Legislators in California and Illinois are working on transparency measures that would bring more of the public’s business out in the open. Yesterday, both houses of the Illinois statehouse passed a measure that will require state agencies to ensure that more information gets on to the state transparency portal faster. In California, a package of bills, known as the California Accountability in Public Service, or CAPS Act were proposed.
The Illinois bill currently on the Governor’s desk will not only compel state agencies to release updated information more quickly, it also establishes a position in the governor’s office to go out and collect data from agencies.
The bill is the result of existing open data practices at state agencies which leave a little to be desired. The state has a Transparency and Accountability Portal, but information on there isn’t updated all that frequently even though both parties support greater government transparency. The governor is expected to sign the bill into law shortly. Continue>>>
The Chicago Police Department can no longer keep misconduct records secret, a state appeals court has ruled.
The Illinois Freedom of Information Act doesn’t exempt “CR files,” which consist of misconduct complaints against officers and documents created during the investigations, the court found Monday.
The appeals court also found that “RL” files are open to the public. Those files identify police officers who have accumulated the most misconduct complaints. At issue were two RL files that named officers with the most complaints between 2001-2006 and 2002-2008.
University of Chicago law professor Craig Futterman hailed the ruling, saying: “I really do think this is a watershed moment in Illinois in terms of police transparency and accountability.” Continue>>>
A bill to make updates to the state government transparency website happen faster is on its way to Gov. Pat Quinn.
House Bill 1040, sponsored by Rep. Mike Tryon, R-Crystal Lake, moves responsibility for posting data to the Illinois Transparency and Accountability Portal to the governor’s office itself, and mandates all state departments to develop a plan to more quickly get data posted and updated. The portal, created five years ago through another Tryon bill, includes information such as state employees’ pay, state agency expenses and contracts, and local governments’ annual financial reports.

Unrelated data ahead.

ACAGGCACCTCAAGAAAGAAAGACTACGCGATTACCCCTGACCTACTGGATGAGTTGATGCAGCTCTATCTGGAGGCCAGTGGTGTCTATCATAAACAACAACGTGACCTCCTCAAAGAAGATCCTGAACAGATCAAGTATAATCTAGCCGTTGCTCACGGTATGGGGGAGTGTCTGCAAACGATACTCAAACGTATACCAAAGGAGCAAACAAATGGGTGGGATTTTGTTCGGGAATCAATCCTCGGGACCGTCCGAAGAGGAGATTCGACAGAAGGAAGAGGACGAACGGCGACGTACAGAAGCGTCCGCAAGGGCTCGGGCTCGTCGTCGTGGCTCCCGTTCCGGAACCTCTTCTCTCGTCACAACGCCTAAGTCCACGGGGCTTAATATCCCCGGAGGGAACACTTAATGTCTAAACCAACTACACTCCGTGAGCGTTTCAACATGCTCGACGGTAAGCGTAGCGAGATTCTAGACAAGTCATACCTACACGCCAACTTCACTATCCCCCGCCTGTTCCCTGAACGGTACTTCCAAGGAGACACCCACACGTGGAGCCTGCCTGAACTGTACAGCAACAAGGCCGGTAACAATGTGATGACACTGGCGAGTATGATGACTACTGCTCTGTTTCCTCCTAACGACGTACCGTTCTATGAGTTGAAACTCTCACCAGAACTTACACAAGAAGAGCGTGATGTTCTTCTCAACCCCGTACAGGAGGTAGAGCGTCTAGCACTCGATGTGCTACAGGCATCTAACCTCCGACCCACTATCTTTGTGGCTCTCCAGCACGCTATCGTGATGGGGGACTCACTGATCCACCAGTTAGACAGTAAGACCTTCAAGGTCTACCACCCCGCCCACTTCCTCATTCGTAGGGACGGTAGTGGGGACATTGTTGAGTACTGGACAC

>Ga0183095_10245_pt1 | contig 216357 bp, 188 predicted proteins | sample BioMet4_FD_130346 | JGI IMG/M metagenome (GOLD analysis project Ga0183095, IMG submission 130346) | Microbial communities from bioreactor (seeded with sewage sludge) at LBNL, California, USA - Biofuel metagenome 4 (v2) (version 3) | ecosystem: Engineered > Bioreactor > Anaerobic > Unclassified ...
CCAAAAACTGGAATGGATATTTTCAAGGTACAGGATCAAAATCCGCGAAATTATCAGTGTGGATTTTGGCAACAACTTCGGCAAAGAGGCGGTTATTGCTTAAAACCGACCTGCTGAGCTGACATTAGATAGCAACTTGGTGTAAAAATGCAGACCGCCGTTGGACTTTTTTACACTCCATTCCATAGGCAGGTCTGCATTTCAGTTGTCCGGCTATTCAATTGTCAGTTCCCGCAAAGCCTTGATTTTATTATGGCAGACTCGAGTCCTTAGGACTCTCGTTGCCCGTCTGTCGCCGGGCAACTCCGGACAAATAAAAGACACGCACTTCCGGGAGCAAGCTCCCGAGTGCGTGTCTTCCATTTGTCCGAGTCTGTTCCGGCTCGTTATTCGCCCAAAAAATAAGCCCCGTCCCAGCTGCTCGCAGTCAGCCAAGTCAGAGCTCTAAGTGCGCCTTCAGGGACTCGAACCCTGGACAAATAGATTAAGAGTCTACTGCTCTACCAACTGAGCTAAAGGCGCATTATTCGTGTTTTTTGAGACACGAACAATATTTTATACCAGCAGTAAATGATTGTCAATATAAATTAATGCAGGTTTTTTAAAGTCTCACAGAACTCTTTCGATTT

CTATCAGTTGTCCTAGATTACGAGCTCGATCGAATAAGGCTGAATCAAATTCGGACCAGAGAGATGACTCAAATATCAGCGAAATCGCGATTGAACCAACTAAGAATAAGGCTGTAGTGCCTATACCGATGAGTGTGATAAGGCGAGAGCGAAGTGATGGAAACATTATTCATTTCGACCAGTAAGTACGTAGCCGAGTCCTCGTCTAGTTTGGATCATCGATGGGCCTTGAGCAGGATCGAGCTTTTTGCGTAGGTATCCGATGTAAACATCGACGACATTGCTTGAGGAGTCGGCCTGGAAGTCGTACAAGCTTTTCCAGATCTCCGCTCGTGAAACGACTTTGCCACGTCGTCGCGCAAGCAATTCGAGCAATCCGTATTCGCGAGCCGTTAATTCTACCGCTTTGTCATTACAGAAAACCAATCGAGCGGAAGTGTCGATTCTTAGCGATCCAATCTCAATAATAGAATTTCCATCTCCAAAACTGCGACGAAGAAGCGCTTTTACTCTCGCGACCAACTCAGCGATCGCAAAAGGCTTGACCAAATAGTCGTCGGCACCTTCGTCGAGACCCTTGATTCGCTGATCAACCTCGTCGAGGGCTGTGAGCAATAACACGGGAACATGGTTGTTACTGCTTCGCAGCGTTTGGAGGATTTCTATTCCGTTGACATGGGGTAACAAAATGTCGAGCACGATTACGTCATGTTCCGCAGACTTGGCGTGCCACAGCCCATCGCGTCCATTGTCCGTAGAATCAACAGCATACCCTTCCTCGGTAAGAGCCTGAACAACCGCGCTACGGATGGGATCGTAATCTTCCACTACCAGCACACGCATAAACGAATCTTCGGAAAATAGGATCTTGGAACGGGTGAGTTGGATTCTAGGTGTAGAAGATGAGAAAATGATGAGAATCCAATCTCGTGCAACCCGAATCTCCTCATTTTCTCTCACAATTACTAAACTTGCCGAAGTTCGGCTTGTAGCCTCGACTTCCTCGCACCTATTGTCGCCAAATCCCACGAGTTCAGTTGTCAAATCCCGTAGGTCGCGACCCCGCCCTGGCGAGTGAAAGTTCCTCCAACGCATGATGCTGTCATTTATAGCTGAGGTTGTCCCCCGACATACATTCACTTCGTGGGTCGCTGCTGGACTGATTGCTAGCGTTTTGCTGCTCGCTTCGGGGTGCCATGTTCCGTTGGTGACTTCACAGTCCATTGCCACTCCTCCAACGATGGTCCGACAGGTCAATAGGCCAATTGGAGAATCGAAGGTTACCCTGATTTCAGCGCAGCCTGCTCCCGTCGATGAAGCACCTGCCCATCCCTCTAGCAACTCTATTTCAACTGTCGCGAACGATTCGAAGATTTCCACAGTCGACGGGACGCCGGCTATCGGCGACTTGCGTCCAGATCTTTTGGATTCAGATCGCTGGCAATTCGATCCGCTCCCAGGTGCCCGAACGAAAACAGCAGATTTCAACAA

Tryon said he envisioned the website having almost instantaneous updates, but said it has fallen far short – in some cases, up to five months behind. His bill moves responsibility for the portal out of the Department of Central Management Services, which is in charge of state government’s IT needs. Continue>>>
The Tribune used state records and trial transcripts to show how an undercover FBI agent, using the alias Carlos Vargas, formed a political committee while posing as a strip club manager in the Chicago suburb of Harvey.
The records list Vargas as providing about $140,000 to the committee, named The Harvey Good Government Group 2007. Fliers tied to the committee promoted the re-election of the suburb's controversial mayor.Continue>>>
Recent requests to see the FOIA officer training and certifications at the 34 state agencies listed on the Attorney general’s website: 60% were not current and violating mandatory state law.
Health can family Services have two officers and both were out-of-compliance with the law for four years. State FOIA officers decide what information can be released or withheld under open records law. But, the officers themselves were violating the Act. They were not trained or certified and thus not qualified. Continue>>>
The city of Belleville (IL) will use a new procedure and web system to handle requests for public records following tension between the mayor and city clerk.
Since the municipal election in April, Mayor Mark Eckert and City Clerk Dallas Cook have been at odds over whose job it is to gather and release public information.
The new rules are meant to clear up any misunderstandings over who is responsible for responding to Freedom of Information Act requests in a timely manner. Continue>>>